Field of Dreams Game Steps Into Reality for MLB Grounds Crew

The Field of Dreams game in Dyersville, Iowa, has been two years in the making. The clash Thursday night in a corn field—weather permitting—between the New York Yankees and Chicago White Sox will happen on a Field of Reality.

Thus far, the game has endured cancellation last summer because of the coronavirus and the threat of massive windstorms known as derechos. The Yanks have been particularly hard hit by the virus with three key players currently on the COVID list: Gerrit Cole, Jordan Montgomery and newcomer Anthony Rizzo.

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The 8,000-seat makeshift ballpark has been constructed, disassembled, and now reassembled at the cost of nearly $6 million.

“Well, obviously, doing it twice was not what we had hoped,” Maury Cook, the head of the construction project for Major League Baseball, said during a video conference call Monday as he stood in front of lush, green corn stalks.

Cook is ready for the worst. “We’re prepared for some heavy rain,” he said, and the tin structures have been lightning proofed. “We feel pretty good. If it’s 100 mph winds, who knows?”

Tickets for the game are among the highest in history for an MLB regular season game. As of Tuesday, Field of Dreams tickets offered one general admission seat as high as $8,669, plus a 4% fee, in a four-pack worth a total of $18,031.52

StubHub,meanwhile, was offering two tickets in Row 41 down the left-field line priced at a modest $874.96 each.

It all gives new meaning to the voice Kevin Costner hears while walking through these cornfields during the famous 1988 film of the same name.

“If you build it, he will come.”

Well, they built it, twice. And they are coming.

“It’s been a fun journey since August of 2019,” Cook said. “We cleared the corn just like Ray Kinsella (Costner’s character) and his daughter did on a tractor when they built the field 25 years ago. This is like the 20th time I’ve been out here the past two years, and every time I see the corn and the grass and think of what we had to do to construct it, it’s something special.”

Cook is MLB’s field and stadium guru, and his BrightView construction company has done some massive projects around the world, including in the U.S. when MLB played single-event games at Fort Bragg and Williamsport. He’s a famous troubleshooter.

Once, in Panama during an Olympic Qualifying event, it rained so hard that an afternoon game at the Estadio Nacional Rod Carew had to be canceled when several feet of water flooded the entire field, from outfield fence to backstop.

Cook found a previously unused set of drainage spigots and miraculously had the field in playing shape for the night game.

Perhaps his greatest achievement was accommodating the circular London Olympic Stadium for two games between the Yankees and Boston Red Sox in 2019. It took 24 days of toil through a lot of wind and rain then, too.

The stadium previously had been converted for soccer with no dugouts, bullpens, foul poles or clubhouses. Home plate was a scant 43.5 feet from the backstop.

The lights hung from the crown of the upper concourse so close to the playing field that the glass bulbs were susceptible to foul balls. Cook used 53,000 square feet of chicken wire to protect them, every bit that was available in the United Kingdom.

“There are a lot of foxes out there chasing around chickens that are loose,” Cook said on the field the day before the series.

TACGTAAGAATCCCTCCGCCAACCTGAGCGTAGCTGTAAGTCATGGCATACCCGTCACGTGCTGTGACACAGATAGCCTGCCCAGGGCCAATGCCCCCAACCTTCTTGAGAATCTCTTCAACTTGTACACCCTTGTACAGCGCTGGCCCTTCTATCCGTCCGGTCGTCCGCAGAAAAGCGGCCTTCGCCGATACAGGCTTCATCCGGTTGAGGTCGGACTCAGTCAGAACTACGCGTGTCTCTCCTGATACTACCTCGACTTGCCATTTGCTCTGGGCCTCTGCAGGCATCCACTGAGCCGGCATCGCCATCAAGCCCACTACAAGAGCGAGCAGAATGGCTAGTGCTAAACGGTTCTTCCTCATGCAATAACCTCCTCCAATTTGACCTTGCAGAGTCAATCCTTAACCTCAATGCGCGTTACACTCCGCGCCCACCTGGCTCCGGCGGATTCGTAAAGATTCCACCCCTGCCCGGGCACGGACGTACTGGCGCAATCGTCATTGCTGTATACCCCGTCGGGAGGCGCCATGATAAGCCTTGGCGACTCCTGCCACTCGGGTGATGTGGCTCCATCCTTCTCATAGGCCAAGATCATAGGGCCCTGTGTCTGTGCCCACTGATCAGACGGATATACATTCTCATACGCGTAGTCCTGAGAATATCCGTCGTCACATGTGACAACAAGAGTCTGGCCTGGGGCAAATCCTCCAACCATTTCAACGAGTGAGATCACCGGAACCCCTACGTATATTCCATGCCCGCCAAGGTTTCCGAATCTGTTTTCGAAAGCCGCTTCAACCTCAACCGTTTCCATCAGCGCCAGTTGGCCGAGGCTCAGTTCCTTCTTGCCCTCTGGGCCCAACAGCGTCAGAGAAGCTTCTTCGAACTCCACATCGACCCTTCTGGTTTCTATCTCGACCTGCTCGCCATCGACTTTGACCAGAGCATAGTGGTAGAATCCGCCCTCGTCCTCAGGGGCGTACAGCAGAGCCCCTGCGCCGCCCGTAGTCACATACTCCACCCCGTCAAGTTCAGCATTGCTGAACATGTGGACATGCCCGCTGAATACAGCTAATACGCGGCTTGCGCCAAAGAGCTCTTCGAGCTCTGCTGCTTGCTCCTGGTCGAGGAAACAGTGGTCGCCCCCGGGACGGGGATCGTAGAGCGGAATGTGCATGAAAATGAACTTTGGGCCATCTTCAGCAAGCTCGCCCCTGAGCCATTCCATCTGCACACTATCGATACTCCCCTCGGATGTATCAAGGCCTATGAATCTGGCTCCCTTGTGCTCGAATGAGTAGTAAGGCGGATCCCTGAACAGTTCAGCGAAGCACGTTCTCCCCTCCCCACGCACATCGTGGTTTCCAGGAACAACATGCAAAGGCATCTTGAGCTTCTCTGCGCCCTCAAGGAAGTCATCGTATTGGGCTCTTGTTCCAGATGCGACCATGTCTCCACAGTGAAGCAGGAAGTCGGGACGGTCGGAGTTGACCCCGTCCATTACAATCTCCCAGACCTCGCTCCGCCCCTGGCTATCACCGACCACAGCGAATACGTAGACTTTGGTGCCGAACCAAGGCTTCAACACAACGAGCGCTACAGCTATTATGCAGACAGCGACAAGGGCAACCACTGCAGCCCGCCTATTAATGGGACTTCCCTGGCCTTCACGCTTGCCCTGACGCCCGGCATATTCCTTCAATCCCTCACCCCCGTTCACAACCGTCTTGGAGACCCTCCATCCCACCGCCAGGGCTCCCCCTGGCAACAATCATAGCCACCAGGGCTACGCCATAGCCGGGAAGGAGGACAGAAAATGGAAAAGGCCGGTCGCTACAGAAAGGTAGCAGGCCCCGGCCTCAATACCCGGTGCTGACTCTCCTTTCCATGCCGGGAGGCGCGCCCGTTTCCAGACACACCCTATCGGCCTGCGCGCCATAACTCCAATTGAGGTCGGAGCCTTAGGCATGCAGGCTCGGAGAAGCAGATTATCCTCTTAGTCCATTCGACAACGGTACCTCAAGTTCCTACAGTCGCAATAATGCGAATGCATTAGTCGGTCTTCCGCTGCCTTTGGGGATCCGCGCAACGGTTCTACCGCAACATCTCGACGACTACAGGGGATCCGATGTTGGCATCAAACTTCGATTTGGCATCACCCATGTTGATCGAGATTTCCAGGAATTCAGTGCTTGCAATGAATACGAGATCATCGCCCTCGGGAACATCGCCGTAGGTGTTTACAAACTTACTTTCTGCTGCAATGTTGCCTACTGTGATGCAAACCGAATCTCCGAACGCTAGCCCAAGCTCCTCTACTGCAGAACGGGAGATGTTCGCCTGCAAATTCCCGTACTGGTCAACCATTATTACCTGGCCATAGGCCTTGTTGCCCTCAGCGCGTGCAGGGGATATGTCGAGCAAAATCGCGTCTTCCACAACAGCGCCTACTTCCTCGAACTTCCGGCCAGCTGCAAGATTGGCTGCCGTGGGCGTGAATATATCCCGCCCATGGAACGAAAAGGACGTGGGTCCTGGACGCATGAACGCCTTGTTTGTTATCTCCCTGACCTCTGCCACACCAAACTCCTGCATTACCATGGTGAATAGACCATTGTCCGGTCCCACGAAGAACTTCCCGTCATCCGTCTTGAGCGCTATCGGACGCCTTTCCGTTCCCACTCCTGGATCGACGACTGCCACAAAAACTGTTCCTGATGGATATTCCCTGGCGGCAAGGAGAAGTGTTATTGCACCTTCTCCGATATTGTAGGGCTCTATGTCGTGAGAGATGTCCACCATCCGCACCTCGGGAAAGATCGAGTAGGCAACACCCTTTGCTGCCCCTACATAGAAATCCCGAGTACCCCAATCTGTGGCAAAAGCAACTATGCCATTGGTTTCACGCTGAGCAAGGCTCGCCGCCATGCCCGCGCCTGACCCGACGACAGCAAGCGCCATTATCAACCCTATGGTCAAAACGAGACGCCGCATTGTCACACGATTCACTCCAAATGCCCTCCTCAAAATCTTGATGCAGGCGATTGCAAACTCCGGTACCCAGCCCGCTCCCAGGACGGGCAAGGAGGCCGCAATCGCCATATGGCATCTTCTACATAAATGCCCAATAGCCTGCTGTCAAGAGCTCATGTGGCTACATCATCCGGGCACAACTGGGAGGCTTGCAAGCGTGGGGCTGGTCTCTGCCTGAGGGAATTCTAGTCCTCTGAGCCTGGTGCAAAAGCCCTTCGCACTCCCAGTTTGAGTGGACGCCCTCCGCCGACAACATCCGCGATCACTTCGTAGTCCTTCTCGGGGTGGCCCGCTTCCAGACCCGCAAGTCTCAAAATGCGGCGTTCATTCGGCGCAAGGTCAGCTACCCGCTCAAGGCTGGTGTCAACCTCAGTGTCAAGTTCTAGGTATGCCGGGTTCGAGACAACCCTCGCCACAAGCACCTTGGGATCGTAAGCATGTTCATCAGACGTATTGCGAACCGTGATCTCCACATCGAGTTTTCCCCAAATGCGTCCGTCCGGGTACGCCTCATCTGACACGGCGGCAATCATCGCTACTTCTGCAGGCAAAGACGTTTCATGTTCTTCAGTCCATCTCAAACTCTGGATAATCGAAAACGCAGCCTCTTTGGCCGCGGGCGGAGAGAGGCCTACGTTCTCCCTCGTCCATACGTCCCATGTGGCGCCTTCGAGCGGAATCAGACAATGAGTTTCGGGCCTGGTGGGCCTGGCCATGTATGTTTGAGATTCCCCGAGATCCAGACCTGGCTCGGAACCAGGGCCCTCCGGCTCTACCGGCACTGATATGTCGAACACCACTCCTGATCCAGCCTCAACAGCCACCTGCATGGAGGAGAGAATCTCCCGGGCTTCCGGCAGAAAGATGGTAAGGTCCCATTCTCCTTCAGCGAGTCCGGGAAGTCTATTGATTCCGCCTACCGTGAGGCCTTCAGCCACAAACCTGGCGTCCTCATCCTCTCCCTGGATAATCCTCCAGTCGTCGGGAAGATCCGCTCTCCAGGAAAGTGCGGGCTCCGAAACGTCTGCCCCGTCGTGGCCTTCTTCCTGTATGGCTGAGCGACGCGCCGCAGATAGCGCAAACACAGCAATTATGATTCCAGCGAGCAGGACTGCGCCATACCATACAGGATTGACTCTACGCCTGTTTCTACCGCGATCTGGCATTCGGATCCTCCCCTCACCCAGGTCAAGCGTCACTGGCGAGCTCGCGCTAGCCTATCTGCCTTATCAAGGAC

The two London games were an enormous success, drawing sellout crowds that totaled 118,718 during one of the hottest weekends in England’s history.

The 149,000 square feet of artificial turf was rolled up and put into storage along with the wall padding, foul poles, clubhouses and dugouts in anticipation for the London Series Redux, slated last year between the St. Louis Cardinals and Chicago Cubs.

Like Dyersville, those games were also canceled by COVID, and they have yet to be rescheduled.

In another feat of imagination, Cook said Monday some equipment had been shipped from London to Iowa for use on the Field of Dreams ballpark, which is adjacent to the field created for the film. There’s a path through a nine-foot-high wall of cornstalks so fans can traverse the two.

“We were able to save some of the products. The backstop netting, and bullpen and dugout seats actually came from London,” Cook said. “Obviously shipping all that stuff over made a lot of sense. We were planning to do that anyway.”

Dyersville seems to be another budding success story. The town is 33 miles due west of Dubuque, which is on the Iowa/Illinois border. Construction on the Iowa ballpark began shortly after the game was announced by MLB on Aug. 8, 2019, and was delayed by winter weather conditions. Still, despite the coronavirus, the facility was ready to go last August when MLB pulled the plug.

In a doff of the cap to locals, Cook said about 80% of the workers hired to build and rebuild the facility were Iowans.

MLB has an agreement with Go The Distance LLC, which owns the Field of Dreams site where the baseball movie was filmed over the course of 14 weeks during the summer of 1988. It’s been a tourist draw ever since, bringing more than 1 million people to the area.

The film was adapted from the whimsical book written by Kinsella called Shoeless Joe. Its theme is the father-son connection to baseball.

Whether this game is a one-off or will be duplicated in the future is still to be determined, Cook said. The ballpark itself is kaput.

“The back-of-the-house operations will be broken down again like last year, so we’ll see how everything goes from there,” he added. “The seating structure, press box, all that’s temporary. We have some great storage options in the area, too. The field remains. I know the local groups hope to take advantage of it for future use.”

And that’s the way it should be on the Field of Reality.